By Faye Goodwin, Lead Education Technician

From three inches tall to three feet tall; from fat-tailed to bushy-tailed to no-tailed, the lemur family boasts incredible diversity. With 108 species living today, lemurs have spent over 60 million years adapting to the various habitats of Madagascar, resulting in an amazing range of shapes, sizes, and specializations. While lemur species are still being categorized, renamed, and even discovered, lemurs are generally categorized into five families, which are divided based on shared characteristics and genetic similarities.

Family of lemurs sitting on branches in an outdoor enclosure.

Family portrait: Mongoose lemurs (Eulemur mongoz) Nacho and Carolina, father Duggan, and sister Bonita. Photo by David Haring.

The Lemur Family Tree

Lemurs belong to the Primate order, along with monkeys, apes, and humans. Within that order, they share a suborder called Strepsirrhini (meaning “curled nose”) with relatives like lorises and bush babies. Within Strepsirrhini, lemurs are separated from the lorises and galagoes into a superfamily called Lemuroidea, which contains five families representing the extinct lemur species and five different families that categorize the 108 extant (still living) lemur species: Daubentonidae, Cheirogalidae, Indriidae, Lepilemuridae, and Lemuridae. These families are divided based on genetics and physical characteristics.

Phylogenetic tree illustrating the evolutionary history of lemurs.

The lemur family tree. Illustrations by Stephen D. Nash. 

A Look at Lemuridae

The Lemuridae family is one of the better-known lemur families. The members of this family are all larger, diurnal (day-time active) lemurs and are divided into five smaller genus groups: Eulemur, Varecia, Hapalemur, Prolemur, and Lemur.

The genus Eulemur means “true lemur,” and includes twelve species, like blue-eyed black lemurs, mongoose lemurs, and crowned lemurs. These lemurs share characteristics such as sexual dichromatism, where males and females of the same species have different coloration.

Two blue-eyed black lemurs, a male (black) and female (reddish-brown), perched on a branch.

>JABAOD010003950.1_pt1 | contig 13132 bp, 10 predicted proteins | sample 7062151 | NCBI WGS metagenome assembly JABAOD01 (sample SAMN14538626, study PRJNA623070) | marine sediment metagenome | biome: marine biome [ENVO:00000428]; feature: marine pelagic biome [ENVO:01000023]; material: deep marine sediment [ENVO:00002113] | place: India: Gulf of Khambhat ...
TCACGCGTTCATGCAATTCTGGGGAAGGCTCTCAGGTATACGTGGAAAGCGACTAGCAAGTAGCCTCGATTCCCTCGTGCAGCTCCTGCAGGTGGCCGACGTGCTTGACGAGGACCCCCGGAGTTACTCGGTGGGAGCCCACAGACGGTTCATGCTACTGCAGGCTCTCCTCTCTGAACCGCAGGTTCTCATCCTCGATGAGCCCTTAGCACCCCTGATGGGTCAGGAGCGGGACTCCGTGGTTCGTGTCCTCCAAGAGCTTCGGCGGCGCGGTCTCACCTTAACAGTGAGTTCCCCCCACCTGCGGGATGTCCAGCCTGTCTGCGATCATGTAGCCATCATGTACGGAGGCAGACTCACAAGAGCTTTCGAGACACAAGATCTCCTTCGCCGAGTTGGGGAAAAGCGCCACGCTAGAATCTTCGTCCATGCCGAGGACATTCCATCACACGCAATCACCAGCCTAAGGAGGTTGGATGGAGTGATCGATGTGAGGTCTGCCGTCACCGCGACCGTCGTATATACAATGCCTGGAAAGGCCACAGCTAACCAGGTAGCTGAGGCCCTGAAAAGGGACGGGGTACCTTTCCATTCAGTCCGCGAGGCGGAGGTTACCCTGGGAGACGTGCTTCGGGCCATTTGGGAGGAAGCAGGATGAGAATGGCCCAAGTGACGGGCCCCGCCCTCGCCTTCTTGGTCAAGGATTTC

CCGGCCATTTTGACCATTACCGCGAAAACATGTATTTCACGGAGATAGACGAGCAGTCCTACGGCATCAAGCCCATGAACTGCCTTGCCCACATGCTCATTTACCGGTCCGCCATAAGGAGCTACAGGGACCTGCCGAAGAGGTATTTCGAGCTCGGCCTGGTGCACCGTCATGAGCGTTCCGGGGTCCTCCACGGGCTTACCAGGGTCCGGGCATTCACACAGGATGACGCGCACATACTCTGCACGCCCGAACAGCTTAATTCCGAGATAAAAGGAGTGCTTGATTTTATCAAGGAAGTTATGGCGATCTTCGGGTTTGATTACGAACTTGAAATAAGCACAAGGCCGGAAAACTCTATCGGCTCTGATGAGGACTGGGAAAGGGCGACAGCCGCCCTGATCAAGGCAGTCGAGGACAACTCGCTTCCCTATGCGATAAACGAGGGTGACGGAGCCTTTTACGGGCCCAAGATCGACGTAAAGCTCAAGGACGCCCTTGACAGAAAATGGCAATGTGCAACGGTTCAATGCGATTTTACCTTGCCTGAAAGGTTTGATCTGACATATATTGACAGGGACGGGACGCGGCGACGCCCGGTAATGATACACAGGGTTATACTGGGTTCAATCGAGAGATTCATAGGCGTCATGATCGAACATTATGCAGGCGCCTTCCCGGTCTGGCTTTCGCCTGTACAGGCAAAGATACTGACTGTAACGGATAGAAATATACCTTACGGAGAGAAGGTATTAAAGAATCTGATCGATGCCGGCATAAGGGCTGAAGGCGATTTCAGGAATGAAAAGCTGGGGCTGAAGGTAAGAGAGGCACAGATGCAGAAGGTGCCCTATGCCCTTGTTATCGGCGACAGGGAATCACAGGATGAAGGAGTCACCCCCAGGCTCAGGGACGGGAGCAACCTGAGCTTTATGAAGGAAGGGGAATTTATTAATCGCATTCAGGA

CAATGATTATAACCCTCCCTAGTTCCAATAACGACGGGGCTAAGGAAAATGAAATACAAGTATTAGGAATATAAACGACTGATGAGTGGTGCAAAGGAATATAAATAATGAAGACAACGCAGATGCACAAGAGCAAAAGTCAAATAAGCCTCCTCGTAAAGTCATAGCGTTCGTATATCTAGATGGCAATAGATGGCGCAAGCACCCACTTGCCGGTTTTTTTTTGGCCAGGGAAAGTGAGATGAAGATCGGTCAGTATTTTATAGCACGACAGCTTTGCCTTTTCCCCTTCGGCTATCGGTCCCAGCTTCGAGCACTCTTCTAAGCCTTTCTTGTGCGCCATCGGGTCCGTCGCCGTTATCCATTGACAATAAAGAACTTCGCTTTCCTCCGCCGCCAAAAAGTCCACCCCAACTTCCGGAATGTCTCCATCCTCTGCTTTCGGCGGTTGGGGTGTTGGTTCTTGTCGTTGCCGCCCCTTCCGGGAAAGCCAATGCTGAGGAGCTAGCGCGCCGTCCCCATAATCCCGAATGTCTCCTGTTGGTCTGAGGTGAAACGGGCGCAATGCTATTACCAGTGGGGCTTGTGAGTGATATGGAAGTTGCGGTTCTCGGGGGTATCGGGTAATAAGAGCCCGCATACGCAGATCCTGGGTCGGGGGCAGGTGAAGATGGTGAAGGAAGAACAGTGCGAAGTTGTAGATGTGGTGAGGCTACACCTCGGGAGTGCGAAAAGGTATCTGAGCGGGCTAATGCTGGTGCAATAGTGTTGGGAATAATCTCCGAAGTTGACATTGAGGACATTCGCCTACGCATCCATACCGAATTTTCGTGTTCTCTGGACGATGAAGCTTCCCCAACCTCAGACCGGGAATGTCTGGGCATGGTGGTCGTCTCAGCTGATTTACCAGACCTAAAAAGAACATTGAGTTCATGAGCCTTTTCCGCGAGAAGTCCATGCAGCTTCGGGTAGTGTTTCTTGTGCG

A male (left) and female (right) blue-eyed black lemur (Eulemur flavifrons). Photo by David Haring.

The Varecia genus is a little different from Eulemur in that they are larger, fluffier, and louder! Varecia like the red ruffed or black and white ruffed lemurs have a thick coat to help them stay dry in the rainforest and a loud voice to warn of approaching predators.

Black-and-white ruffed lemur with bright orange eyes

An infant black-and-white ruffed lemur (Varecia variegata variegata). Photo by Sara Sorraia.

Genus Hapalemur are the bamboo lemurs, which move vertically through the trees and feed primarily on bamboo. Another type of bamboo lemur, the greater bamboo lemur, belongs to its own genus called Prolemur.

Grayish-brown bamboo lemur hanging horizontally from a thin piece of bamboo.

An eastern lesser bamboo lemur (Hapalemur griseus griseus). Photo by David Haring.

Finally, the most well-known member of the Lemuridae family is Lemur catta—the ring-tailed lemur! This lemur is well known for its stripy tail and makes up a genus all its own.

Four ring-tailed lemurs clumped together.

Family of ring-tailed lemurs (Lemur catta). Photo by Sara Sorraia.

Insight into Indriidae

The Indriidae family is also a large, diurnal group and includes the biggest living lemurs in Madagascar: the indri. The indri (scientific name Indri indri) can stand up to three feet tall and has a beautiful whale-like song. Despite its impressive size, the indri has the shortest tail of any living lemur species—almost no tail at all!

The indri’s close cousins, the sifaka lemurs, belong to the Propithecus genus. All of the Propithecus lemurs are commonly called “sifaka” after the sneeze-like sound that they make.

Sifaka hopping through forest in traditional bipedal locomotion